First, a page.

Directed by Peyton Reed and based on the Marvel Comics character of the same name, 2015’s Ant-Man is a blast. It’s a brisk and fun superhero movie, with more in common with the invigorating and colourful Guardians of the Galaxy than the clanging and impatient Avengers: Age of Ultron. Ant-Man is entertaining in a sort of defiant way and that’s really something.
Ant-Man’s cinematic excursion can be traced all the way back to the 1980s, when Stan Lee went to Disney with the idea. It passed through several hands, with even Howard Stern trying to purchase the rights in 2000. By 2003, Edgar Wright had a treatment with Joe Cornish. Things went through various holding patterns until finally Marvel got its act together and Reed was brought in to direct.
The film opens in 1989 with Hank Pym (Michael Douglas) leaving S.H.I.E.L.D. after discovering that there is a plan to duplicate his shrinking technology. He hides the technology, making several enemies in the process. Fast-forward to present day and Pym’s daughter Hope (Evangeline Lilly) and his protégé Darren Cross (Corey Stoll) have forced him out of his company. Cross is close to perfecting his own version of the technology.
This leads Pym to consider a plan to steal the technology, which means he seeks out the thief Scott Lang (Paul Rudd). After luring Lang and his crew to take the suit infused with the shrinking technology, Pym tasks the crook with stealing from Cross. Lang agrees for personal reasons and begins to get used to the idea of shrinking down to insect size
Ant-Man feels like a classic heist movie and like a piece of 1950s science fiction, with an amusing and light Christophe Beck score fuelling the proceedings. Reed knows how to achieve proper balance and relies on more than just one-liners and banter to kick up the humour quotient.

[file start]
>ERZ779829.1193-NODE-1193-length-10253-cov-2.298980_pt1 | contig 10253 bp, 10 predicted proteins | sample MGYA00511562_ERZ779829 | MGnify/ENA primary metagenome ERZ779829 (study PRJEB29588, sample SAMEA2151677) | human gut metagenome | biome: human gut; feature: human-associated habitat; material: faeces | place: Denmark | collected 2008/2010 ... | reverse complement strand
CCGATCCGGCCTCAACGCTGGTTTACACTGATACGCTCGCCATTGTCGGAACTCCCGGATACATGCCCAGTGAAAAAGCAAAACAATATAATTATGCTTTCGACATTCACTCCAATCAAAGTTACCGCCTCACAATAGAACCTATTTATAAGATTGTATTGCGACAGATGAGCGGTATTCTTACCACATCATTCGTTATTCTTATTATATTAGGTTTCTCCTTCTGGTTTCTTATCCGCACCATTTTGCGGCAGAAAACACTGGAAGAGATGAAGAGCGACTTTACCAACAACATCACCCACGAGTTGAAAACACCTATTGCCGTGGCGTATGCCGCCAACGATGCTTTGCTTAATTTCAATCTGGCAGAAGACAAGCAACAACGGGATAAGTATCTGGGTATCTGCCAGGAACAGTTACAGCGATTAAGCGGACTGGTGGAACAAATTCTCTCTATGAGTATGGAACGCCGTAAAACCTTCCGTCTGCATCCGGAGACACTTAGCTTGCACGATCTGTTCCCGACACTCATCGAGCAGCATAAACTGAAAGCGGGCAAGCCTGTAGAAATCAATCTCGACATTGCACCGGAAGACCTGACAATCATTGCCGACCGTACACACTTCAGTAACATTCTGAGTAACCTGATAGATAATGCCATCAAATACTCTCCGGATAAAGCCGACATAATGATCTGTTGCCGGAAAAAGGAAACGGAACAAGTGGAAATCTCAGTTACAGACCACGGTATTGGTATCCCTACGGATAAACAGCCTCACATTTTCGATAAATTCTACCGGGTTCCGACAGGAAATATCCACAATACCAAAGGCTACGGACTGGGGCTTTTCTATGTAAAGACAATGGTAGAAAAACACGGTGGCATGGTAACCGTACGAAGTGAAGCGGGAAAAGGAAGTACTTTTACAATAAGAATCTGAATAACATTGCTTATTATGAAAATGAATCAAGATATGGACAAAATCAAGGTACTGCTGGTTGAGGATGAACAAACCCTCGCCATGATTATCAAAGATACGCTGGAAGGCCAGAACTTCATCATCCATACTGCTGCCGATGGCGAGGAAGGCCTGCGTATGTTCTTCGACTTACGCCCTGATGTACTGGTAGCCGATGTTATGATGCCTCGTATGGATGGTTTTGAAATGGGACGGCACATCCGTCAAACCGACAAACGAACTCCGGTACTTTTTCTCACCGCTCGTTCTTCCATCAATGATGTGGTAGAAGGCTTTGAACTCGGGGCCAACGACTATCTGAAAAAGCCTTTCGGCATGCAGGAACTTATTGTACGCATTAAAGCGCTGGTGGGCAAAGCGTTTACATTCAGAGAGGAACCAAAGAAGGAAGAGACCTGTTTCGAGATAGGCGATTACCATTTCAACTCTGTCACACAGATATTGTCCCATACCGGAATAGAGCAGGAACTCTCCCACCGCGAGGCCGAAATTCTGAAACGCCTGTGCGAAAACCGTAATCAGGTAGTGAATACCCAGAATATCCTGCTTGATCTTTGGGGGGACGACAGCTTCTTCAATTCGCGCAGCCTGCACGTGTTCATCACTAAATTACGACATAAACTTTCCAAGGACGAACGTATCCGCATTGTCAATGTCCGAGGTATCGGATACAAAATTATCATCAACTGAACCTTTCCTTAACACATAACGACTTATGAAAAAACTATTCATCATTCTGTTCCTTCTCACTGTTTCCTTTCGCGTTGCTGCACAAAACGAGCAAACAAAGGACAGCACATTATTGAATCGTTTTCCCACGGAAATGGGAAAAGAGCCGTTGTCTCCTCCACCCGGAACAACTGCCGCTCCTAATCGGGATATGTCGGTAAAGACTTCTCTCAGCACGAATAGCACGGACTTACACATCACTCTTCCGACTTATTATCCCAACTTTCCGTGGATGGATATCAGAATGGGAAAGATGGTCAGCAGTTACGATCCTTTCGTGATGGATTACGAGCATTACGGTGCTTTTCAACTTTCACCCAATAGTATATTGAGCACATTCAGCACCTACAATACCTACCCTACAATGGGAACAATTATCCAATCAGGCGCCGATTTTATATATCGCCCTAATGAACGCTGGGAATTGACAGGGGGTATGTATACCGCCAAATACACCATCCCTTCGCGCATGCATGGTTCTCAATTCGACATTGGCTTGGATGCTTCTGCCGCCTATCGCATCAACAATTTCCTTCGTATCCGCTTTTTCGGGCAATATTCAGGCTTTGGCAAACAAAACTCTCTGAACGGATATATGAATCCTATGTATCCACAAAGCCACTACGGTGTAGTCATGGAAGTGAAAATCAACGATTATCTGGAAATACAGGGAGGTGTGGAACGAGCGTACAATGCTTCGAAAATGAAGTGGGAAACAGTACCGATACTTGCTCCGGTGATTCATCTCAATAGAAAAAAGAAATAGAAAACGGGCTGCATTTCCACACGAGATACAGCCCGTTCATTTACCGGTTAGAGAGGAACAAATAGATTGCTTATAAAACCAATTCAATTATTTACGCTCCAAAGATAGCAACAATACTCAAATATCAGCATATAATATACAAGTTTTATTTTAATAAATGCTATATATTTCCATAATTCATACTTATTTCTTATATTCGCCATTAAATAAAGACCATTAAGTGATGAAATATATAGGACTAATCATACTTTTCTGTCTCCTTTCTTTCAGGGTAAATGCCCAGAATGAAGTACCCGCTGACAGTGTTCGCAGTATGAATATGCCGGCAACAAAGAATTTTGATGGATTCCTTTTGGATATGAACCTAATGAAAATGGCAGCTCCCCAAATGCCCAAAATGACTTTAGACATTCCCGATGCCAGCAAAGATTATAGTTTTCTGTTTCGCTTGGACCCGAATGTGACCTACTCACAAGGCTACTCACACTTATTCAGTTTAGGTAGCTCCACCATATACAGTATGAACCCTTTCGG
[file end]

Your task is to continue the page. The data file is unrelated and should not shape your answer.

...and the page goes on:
Reed sportingly replaces the wanton city destruction of other comic book movies with smaller scale stuff, with even Thomas the Tank Engine having a role to play in the climactic sequence. The camera cuts away at the right moment, showing Lang’s daughter Cassie (Abby Ryder Fortson) looking on at the big moment of collision.
These bits of visual cunning infuse Ant-Man with a greater artistic sense than some might be used to in the genre. The first shrinking scene finds Rudd in a bathtub and creates raging waves out of what amounts to a mere trickle of water from the faucet. Rudd’s character heads down the drain and into another world of weirdness, transmuting common features of living into dangerous locales.
There are many little touches of humour, as one might expect. Michael Peña’s character whistles “It’s a Small World” when he’s undercover at Cross’ facility, for instance, and this speaks to the amiable nature of the movie. Tip “T.I.” Harris and David Dastmalchian account for the rest of Lang’s thieving crew, providing a few more dimensions.
Most of the movie focuses on Lang’s journey to become Ant-Man, which renders Cross’ villain less of an overall threat. His development of the Yellowjacket suit only comes to fruition in the final act, but Stoll makes the most of his scenes. His relationship with Hope feels like it should be more interesting, though.
Rudd is everything he needs to be as the protagonist and that helps buff the edges off the other missteps. He is charming without overdoing it, proving that the everyman quality still exists and can still be used to great effect. While his character does have his share of zingers, it never feels like he’s cutting riffs for the sake of it.
From the magic that turns back the clock on Michael Douglas to the glorious ant effects, Ant-Man manages some seriously eye-popping moments. That it keeps up the spirit of fun for nearly two hours is also to its credit, especially considering how many of its fellow superhero movies run out of gas rather early in the game. Reed’s movie may think small, but it turns out sometimes less really is more.